Wednesday, May 21, 2008

What Value Value Added?

There’s an interesting article in the May 7th Education Week on the “value added” model for judging teachers and schools. Under a value added (VA) system quality is judged by the change scores on a consistent scale; the MAP assessment from the NWEA is a good example of what a value-added test might look like. Some pieces from the article that struck me:

“My personal opinion is that this model is promising way more than it can deliver,” (Audrey Amrein-Beardsley) said in an interview with Education Week. “The problem is that when these things are being sold to superintendents, they don’t know any better.”
I’d be curious to understand what exactly it is that a data model like value added can really promise. The results of data analysis can be spun in a variety of ways, true, but the data itself is what it is. I’ve looked at VA as more a piece of the puzzle rather than as a whole puzzle in of itself, but maybe I need to look closer at the issue.

Later the article talks about the problems associated with using VA for programs like merit pay:

For example, results might be biased if it turns out that a school’s students are not randomly assigned to teachers—if, for instance, principals routinely give high-achieving students to the teachers who are considered the school’s best.
This is a legitimate concern. I’ve known several teachers in my short career who can do amazing things with gifted kids but can’t reach out to the low learners at all; by the same token, I want the low kids because the growth is the most spectacular in them. I think that this could be a strength of VA, because if you add 30 points to the scaled score of a low kid but only 5 to a high achiever, it’s clear where the most progress was made.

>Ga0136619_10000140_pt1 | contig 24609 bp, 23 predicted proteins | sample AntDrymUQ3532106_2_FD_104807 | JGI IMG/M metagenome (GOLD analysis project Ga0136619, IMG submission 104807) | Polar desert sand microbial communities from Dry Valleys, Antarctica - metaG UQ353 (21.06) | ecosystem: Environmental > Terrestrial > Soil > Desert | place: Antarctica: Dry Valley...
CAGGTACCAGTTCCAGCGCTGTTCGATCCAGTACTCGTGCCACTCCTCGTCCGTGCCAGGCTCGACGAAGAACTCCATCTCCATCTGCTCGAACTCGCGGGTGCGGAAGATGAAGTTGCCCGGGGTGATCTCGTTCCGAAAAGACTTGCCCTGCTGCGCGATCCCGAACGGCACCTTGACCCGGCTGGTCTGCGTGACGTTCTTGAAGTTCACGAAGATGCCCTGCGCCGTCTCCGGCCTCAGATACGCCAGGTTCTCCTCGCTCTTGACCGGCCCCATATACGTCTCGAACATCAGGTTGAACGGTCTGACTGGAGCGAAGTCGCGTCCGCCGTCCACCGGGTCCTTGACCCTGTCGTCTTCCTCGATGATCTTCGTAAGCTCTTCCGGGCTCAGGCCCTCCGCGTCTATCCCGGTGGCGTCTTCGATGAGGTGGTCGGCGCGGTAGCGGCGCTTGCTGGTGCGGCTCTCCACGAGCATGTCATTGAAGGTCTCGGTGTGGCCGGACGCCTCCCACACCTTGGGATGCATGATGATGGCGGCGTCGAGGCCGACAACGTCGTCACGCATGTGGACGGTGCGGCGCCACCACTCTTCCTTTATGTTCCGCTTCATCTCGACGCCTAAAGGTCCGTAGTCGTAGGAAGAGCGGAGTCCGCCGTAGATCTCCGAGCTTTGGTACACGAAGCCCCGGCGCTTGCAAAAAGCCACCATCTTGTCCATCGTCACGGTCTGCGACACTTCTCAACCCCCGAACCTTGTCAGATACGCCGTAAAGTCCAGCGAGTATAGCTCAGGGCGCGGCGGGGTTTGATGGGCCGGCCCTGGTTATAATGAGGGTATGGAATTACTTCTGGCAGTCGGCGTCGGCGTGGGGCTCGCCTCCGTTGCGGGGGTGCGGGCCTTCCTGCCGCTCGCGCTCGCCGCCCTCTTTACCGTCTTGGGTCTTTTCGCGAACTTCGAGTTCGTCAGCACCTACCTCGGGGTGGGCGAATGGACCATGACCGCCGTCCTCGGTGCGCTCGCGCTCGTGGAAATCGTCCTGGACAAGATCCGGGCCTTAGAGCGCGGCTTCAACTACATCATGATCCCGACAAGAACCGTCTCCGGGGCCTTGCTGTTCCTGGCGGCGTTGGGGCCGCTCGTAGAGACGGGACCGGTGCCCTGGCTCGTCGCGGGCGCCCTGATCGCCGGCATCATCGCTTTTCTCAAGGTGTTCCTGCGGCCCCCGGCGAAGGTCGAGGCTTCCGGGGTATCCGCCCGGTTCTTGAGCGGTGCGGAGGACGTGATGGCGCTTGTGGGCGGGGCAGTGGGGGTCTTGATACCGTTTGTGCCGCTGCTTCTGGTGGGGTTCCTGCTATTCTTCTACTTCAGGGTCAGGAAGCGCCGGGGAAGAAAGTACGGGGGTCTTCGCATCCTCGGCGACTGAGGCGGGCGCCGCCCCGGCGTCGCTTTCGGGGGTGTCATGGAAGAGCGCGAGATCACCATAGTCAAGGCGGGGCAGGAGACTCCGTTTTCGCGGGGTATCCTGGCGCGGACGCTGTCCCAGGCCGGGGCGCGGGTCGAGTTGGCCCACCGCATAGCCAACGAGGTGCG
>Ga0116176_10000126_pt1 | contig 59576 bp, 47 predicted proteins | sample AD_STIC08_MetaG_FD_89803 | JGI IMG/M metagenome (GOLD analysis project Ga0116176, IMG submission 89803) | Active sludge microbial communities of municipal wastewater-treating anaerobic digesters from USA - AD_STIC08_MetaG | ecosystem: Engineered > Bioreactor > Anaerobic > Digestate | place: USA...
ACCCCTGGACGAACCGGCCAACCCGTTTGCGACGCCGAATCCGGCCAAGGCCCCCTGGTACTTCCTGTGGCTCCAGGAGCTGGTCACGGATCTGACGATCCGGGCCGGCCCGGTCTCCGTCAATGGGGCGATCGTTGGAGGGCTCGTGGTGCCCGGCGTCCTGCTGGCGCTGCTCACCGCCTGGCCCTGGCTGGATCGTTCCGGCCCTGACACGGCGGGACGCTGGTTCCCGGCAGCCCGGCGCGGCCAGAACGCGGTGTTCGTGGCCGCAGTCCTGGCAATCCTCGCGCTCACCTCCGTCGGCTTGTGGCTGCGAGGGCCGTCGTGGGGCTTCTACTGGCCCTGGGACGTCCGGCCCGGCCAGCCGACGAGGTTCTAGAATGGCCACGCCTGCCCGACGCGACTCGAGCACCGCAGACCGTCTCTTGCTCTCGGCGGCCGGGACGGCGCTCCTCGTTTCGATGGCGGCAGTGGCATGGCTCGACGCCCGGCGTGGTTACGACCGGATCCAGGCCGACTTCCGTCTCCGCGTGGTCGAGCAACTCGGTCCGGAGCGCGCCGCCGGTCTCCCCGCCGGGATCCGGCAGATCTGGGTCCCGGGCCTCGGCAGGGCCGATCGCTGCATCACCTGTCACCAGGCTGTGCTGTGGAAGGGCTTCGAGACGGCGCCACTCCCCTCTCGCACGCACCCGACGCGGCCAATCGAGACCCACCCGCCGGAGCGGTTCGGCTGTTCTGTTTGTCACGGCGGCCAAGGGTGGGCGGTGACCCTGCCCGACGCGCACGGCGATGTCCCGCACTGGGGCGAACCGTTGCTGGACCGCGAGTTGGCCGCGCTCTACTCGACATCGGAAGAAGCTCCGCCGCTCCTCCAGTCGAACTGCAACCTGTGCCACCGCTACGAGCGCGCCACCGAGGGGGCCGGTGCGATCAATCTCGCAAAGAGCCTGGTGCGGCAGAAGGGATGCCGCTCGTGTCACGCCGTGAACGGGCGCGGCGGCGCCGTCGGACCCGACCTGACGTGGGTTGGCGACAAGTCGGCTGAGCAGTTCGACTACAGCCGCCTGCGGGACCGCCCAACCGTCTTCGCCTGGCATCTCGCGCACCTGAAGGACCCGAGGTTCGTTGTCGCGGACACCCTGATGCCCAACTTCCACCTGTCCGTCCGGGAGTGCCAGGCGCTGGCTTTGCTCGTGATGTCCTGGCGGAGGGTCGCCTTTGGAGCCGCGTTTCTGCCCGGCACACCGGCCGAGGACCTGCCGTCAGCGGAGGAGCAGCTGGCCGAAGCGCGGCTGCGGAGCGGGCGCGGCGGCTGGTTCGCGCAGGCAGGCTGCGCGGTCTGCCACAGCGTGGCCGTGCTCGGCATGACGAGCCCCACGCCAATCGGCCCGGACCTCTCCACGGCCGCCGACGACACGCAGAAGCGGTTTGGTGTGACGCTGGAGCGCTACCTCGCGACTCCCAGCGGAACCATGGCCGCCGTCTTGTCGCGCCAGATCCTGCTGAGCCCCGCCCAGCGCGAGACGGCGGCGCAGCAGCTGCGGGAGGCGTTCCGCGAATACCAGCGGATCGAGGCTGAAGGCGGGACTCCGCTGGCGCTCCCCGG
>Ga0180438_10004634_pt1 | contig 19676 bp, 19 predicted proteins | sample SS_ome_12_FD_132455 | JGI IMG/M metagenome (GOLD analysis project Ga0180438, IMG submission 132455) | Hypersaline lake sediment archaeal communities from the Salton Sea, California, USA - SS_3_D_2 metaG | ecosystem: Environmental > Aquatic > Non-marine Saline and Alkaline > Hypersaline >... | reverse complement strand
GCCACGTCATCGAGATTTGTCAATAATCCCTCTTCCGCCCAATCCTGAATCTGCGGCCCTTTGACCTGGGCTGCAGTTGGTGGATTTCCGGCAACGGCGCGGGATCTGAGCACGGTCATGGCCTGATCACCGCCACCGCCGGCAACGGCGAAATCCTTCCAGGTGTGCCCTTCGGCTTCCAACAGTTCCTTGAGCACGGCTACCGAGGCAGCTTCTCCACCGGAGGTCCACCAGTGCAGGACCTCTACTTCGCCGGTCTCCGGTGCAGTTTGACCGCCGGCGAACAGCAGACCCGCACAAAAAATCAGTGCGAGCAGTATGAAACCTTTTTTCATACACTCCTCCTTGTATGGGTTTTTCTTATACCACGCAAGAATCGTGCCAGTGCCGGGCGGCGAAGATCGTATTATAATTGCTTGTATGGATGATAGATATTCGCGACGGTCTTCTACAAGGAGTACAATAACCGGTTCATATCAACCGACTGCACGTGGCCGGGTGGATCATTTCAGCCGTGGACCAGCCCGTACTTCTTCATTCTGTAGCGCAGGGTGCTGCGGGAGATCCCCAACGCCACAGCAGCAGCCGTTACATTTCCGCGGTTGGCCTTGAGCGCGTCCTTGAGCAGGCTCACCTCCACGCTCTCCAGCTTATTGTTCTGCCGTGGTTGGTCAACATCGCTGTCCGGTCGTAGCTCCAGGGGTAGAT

The most important piece of the article, and one that I’ve brushed on before:

But the more sophisticated the technique, the less understandable it could become for practitioners. The question is whether the added accuracy will make it harder for teachers and administrators to buy into value-added accountability systems, several experts say.
It’s critical that the teachers understand what the score on the test means, and that they know what factors could move that score up or down, especially if you intend to use this test to make a judgment about the teachers or their students. There’s nothing that breeds distrust faster than to be told, “You don’t need to know the details,” because that’s where the devil usually is.

It will be interesting to watch this conversation unfold.

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Anonymous Anonymous said...

The other dimension of the value-added is defining "what is of value."

Sure, reading and some math is fairly obviously a value. What is the point of social studies and who decides what "growth" looks like? What is the point of art or physical education and how about measuring those values? Oh, and then how about the value of field trips, or intermural sports, or guest speakers or career awareness efforts?

I see the merits of the ideal and I want it for my kids, but there are more brambles than golf green in the path to implementation.


9:23 AM  

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